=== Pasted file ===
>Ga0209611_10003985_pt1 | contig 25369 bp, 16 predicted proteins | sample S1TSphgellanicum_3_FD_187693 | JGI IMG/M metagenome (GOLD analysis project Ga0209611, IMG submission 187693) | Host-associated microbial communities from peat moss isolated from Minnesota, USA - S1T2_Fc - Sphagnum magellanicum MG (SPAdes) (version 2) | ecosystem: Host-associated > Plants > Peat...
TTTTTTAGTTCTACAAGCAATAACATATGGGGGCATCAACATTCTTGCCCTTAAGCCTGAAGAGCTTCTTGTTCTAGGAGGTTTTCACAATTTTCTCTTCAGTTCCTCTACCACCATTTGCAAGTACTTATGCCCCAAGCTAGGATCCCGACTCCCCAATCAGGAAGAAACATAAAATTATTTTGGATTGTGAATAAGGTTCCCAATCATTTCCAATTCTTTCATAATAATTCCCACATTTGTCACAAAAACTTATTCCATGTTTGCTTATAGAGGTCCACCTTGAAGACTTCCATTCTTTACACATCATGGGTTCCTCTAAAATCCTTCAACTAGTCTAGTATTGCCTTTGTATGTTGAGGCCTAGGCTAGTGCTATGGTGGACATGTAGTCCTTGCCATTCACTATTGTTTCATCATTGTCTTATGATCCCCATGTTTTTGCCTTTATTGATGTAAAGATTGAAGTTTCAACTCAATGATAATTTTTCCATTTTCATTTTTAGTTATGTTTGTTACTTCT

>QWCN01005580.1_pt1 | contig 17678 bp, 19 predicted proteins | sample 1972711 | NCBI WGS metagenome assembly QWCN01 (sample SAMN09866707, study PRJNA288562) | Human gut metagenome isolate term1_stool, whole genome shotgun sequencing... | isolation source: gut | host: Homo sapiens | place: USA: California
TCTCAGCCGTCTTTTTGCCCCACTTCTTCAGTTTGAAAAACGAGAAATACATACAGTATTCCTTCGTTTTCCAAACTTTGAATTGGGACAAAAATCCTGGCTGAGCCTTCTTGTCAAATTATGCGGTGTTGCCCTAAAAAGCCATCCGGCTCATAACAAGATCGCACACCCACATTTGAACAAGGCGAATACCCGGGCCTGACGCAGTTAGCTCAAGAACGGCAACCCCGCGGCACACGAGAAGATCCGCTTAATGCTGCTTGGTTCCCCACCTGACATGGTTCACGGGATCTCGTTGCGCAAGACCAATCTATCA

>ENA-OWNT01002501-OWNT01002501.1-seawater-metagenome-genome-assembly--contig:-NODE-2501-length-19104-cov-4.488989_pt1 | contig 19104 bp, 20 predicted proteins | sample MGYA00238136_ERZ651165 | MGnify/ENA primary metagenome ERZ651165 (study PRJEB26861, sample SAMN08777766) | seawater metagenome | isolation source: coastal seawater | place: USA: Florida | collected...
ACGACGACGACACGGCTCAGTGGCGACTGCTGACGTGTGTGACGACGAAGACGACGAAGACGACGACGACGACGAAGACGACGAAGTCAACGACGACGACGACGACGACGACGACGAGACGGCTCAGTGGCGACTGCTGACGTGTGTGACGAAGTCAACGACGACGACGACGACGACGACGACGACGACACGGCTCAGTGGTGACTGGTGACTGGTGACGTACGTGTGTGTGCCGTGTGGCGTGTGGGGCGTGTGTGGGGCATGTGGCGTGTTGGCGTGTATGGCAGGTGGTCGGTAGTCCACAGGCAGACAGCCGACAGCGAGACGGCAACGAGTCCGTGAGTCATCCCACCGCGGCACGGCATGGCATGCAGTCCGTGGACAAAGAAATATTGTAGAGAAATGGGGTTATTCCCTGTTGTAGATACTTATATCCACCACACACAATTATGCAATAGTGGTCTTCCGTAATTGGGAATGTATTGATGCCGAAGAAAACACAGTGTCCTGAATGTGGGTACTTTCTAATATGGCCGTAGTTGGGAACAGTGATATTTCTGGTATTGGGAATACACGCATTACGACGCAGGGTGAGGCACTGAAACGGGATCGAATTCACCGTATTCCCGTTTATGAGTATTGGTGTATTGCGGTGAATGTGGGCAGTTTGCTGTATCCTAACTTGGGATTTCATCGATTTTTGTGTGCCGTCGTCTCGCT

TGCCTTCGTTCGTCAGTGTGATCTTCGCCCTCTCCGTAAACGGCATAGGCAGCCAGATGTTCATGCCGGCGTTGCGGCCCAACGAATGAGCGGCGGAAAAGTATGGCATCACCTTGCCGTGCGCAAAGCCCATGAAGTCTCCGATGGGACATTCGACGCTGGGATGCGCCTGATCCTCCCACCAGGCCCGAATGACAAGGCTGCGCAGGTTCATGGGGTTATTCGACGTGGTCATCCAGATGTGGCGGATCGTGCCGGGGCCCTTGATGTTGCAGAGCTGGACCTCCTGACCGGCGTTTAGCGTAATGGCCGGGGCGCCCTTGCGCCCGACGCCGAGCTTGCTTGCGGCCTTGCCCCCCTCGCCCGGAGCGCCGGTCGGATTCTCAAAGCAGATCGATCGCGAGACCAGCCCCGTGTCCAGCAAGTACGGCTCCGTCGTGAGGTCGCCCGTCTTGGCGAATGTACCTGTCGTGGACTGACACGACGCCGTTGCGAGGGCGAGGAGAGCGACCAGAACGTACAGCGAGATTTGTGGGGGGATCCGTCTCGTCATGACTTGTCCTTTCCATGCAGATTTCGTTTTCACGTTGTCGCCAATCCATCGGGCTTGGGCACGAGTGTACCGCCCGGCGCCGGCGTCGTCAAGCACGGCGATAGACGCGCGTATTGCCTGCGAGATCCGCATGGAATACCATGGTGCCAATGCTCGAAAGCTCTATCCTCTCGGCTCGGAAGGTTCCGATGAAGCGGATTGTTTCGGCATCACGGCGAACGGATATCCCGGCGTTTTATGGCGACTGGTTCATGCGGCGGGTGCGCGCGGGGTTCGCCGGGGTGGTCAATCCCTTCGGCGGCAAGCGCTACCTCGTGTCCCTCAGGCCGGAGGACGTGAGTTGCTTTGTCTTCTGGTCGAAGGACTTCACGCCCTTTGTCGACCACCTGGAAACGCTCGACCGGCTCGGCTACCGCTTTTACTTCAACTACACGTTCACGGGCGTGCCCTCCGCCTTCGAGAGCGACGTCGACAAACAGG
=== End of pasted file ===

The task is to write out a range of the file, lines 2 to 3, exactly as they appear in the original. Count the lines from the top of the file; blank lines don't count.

TTTTTTAGTTCTACAAGCAATAACATATGGGGGCATCAACATTCTTGCCCTTAAGCCTGAAGAGCTTCTTGTTCTAGGAGGTTTTCACAATTTTCTCTTCAGTTCCTCTACCACCATTTGCAAGTACTTATGCCCCAAGCTAGGATCCCGACTCCCCAATCAGGAAGAAACATAAAATTATTTTGGATTGTGAATAAGGTTCCCAATCATTTCCAATTCTTTCATAATAATTCCCACATTTGTCACAAAAACTTATTCCATGTTTGCTTATAGAGGTCCACCTTGAAGACTTCCATTCTTTACACATCATGGGTTCCTCTAAAATCCTTCAACTAGTCTAGTATTGCCTTTGTATGTTGAGGCCTAGGCTAGTGCTATGGTGGACATGTAGTCCTTGCCATTCACTATTGTTTCATCATTGTCTTATGATCCCCATGTTTTTGCCTTTATTGATGTAAAGATTGAAGTTTCAACTCAATGATAATTTTTCCATTTTCATTTTTAGTTATGTTTGTTACTTCT

>QWCN01005580.1_pt1 | contig 17678 bp, 19 predicted proteins | sample 1972711 | NCBI WGS metagenome assembly QWCN01 (sample SAMN09866707, study PRJNA288562) | Human gut metagenome isolate term1_stool, whole genome shotgun sequencing... | isolation source: gut | host: Homo sapiens | place: USA: California